How to Tell If Something Is Silver Without Markings?

What do you do when the jewelry gifted to you by your grandmother or partner doesn’t have any markings, yet everyone claims that they are silver? Many of us take the word of the jewelry seller to be the truth and live by these words, but what happens when you get an allergic reaction, and you cannot even determine the root cause because the jewelry is not marked? How do you take care of the jewelry pieces if you’re not sure what it’s made of?

Let’s face it – people will do anything to make money today, which is why there is a lot of counterfeit jewelry on the market today. In as much as you might like to save money, it’s important to be sure about what makes up a piece of jewelry before you spend the money anyway.

So, whether you’re interested in a ‘silver’ necklace, ring, or even a teapot, it’s important to know the exact material you are dealing with.

But before we check out ways of identifying unmarked jewelry (metal) as silver, silver-plated, or any other metal, let’s first look at some of the markings you should expect in legit silver.

Silver Markings

Ordinarily, jewelry, cookware, or any other metal items made of silver will have markings to show the same. For example, Sterling silver in the US has a 925 mark which shows that the item you are looking at has 92.5% silver. Here is a post that will teach you what is the 925 meaning and what stands for in detail.

The jewelry could also be marked Sterling Silver, the abbreviation STER, or it could have number markings. Silver number markings range from 800-950 which means 80% – 95% silver respectively.

How to Tell If Something Is Silver Without Markings

Now that we have the basics covered, here’s a look at some of the ways of identifying whether the unmarked item in your hand is silver or not.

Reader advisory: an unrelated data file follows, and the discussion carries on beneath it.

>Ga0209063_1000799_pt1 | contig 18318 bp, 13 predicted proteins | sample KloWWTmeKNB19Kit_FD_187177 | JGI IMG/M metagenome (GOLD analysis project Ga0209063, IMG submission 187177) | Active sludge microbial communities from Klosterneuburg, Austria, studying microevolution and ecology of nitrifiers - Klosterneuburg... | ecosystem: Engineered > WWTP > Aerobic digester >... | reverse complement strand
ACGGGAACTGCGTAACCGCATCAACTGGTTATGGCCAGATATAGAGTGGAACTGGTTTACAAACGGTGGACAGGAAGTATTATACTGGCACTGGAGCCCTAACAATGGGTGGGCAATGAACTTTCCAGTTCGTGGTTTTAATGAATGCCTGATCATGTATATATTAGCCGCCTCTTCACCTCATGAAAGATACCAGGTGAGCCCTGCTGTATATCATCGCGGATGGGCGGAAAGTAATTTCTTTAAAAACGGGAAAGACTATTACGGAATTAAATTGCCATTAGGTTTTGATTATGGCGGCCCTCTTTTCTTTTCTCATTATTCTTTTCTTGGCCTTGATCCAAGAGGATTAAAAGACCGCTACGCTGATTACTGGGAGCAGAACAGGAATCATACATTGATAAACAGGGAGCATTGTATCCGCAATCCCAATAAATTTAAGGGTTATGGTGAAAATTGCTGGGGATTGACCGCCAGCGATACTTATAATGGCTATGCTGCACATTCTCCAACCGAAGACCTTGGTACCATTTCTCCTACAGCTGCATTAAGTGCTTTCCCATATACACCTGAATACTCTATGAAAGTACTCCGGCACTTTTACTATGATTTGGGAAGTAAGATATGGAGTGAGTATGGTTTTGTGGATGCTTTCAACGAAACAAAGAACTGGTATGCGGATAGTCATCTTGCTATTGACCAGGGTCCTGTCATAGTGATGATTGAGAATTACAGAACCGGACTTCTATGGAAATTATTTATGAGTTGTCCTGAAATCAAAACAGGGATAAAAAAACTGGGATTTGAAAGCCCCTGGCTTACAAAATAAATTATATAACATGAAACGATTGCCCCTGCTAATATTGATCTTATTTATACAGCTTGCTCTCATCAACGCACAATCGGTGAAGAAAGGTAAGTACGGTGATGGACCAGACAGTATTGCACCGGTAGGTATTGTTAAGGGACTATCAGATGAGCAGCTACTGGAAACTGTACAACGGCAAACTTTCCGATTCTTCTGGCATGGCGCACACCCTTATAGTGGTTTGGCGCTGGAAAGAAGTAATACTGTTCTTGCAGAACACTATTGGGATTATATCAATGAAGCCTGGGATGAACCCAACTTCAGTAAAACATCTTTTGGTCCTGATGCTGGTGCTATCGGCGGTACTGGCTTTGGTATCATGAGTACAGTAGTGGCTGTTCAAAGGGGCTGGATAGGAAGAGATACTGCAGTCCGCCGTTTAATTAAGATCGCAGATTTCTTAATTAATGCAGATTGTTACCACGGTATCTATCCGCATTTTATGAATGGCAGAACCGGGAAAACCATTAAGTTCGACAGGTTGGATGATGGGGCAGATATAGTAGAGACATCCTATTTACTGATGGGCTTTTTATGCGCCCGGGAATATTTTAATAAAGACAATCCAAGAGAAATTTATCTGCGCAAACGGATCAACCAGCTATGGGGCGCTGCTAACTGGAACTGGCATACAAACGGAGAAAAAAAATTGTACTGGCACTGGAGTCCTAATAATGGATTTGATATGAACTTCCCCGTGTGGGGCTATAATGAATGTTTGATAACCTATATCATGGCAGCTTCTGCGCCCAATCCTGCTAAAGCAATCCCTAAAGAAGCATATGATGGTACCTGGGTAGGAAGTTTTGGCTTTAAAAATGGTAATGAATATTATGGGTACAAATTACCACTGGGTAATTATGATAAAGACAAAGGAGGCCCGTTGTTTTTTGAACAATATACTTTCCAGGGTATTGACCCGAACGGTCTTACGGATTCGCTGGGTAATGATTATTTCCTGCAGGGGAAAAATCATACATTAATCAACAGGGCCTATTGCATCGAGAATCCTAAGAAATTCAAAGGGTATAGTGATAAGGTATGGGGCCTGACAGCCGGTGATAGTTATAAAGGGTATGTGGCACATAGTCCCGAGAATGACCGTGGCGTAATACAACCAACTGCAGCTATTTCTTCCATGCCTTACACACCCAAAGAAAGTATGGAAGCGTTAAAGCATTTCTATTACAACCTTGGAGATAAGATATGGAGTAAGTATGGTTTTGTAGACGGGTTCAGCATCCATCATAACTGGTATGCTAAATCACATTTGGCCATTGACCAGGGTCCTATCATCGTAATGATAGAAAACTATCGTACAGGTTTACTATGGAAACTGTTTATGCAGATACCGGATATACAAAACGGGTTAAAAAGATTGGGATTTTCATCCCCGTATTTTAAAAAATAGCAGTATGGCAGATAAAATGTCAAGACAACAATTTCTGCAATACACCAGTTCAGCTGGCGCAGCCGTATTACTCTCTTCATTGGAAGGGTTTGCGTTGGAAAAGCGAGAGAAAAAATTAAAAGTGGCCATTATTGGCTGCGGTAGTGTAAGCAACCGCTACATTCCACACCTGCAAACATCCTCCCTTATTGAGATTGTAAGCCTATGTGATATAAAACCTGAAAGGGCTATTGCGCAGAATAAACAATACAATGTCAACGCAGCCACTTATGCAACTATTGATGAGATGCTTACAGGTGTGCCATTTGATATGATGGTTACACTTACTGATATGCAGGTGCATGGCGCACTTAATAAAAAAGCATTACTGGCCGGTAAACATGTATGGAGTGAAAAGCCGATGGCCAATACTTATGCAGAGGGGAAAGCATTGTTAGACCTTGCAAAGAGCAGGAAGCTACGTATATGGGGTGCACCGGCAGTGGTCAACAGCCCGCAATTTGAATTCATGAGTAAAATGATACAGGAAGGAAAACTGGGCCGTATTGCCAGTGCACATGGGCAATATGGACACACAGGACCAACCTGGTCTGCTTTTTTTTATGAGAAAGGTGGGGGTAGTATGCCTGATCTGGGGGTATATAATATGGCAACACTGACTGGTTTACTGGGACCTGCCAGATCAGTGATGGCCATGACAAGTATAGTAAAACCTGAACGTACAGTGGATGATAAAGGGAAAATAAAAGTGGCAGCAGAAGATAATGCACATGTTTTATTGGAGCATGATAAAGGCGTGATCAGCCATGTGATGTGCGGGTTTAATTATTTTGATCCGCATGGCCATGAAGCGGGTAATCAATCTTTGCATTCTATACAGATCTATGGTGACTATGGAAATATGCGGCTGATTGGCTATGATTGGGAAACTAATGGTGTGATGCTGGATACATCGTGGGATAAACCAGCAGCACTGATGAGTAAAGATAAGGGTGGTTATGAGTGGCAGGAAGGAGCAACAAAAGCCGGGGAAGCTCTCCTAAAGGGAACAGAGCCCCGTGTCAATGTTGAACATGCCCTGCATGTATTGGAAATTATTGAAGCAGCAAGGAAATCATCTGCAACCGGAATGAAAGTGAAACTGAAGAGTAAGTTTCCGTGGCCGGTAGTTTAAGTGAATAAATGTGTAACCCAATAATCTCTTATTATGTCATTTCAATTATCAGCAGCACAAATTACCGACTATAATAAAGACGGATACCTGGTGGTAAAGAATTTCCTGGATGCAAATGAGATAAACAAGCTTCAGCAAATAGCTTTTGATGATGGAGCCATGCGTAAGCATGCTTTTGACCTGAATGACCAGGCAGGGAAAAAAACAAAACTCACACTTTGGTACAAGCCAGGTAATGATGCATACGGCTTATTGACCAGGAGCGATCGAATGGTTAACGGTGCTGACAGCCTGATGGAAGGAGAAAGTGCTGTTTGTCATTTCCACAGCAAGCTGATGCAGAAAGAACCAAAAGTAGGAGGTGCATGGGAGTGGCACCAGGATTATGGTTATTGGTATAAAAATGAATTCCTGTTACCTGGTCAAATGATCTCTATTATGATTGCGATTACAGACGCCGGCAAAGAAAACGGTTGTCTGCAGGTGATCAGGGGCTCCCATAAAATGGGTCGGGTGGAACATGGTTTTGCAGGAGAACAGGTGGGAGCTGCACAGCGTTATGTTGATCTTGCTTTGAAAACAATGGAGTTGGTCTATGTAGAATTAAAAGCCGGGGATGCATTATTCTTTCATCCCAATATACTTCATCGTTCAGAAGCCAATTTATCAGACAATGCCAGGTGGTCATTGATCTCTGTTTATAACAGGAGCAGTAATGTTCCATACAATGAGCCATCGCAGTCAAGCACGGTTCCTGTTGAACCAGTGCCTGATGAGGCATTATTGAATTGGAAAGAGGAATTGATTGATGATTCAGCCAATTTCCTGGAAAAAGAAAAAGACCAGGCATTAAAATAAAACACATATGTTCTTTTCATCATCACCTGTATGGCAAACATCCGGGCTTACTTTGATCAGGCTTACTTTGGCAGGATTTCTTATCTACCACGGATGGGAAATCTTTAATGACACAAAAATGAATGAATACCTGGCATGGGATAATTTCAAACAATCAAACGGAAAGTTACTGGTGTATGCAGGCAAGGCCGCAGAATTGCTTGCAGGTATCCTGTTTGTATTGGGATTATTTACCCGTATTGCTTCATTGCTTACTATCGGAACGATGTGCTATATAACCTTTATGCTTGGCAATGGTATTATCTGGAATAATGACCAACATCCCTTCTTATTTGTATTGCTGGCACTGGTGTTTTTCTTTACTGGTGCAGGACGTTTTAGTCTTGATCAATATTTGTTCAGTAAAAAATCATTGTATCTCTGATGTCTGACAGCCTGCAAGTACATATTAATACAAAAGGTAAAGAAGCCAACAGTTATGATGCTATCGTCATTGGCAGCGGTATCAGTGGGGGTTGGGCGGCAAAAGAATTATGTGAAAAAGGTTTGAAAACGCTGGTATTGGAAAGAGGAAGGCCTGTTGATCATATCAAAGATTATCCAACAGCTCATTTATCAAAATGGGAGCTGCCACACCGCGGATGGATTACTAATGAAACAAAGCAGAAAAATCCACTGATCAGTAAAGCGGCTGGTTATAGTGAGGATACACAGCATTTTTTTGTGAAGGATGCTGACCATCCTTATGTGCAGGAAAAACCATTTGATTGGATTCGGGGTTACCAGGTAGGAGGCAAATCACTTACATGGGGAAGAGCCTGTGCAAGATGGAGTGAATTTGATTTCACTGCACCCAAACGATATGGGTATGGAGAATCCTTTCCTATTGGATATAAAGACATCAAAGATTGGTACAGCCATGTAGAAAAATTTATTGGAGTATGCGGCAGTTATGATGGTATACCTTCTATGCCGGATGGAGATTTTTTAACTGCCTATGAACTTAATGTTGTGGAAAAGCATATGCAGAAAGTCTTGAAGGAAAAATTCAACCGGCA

1.The Magnetic Test

The use of magnets is one of the best and the most reliable tests for detecting whether the jewelry you just bought is made of silver or not.

For this test, you will need a strong magnet such as the rare-earth magnet made of neodymium.

Hold the magnet up to the jewelry piece.

Silver is a paramagnetic metal with weak magnetic effects. Given silver’s weak electromagnetic/ magnetic power, the jewelry’s attraction to the magnet should be minimal or non-existent. Therefore, if the piece marketed as Sterling Silver sticks to the magnet, you will know that you are not dealing with silver.

Note that silver-plated jewelry will have a slight magnetic pull, especially if nickel is the base metal. So, if the jewelry is unmarked and it has a magnetic pull, you might want to avoid it.

It’s also important to keep in mind that there are other metals that don’t stick to magnets and are not silver. Therefore, you should perform the other tests below in addition to the magnetic test just to be sure that the core material used for that item isn’t made from another magnetic metal.

You could also try the sliding test – the sliding test involves the use of a magnet to test whether you are dealing with silver or not.

For the sliding test, you need to angle one of the test items at a 45-degree angle and then slide your magnet down the jewelry piece/ coin. If the item is made of silver, your magnet will slide down slowly, while facing away from the bar.

Although this sounds counterintuitive given the paramagnetism of silver, the magnet slides off because the magnet (neodymium – rare earth magnet) will induce some electric eddy current in the test silver material and these currents act as electromagnets, creating a braking effect that slows down the magnet’s descent.

2.The Ice Test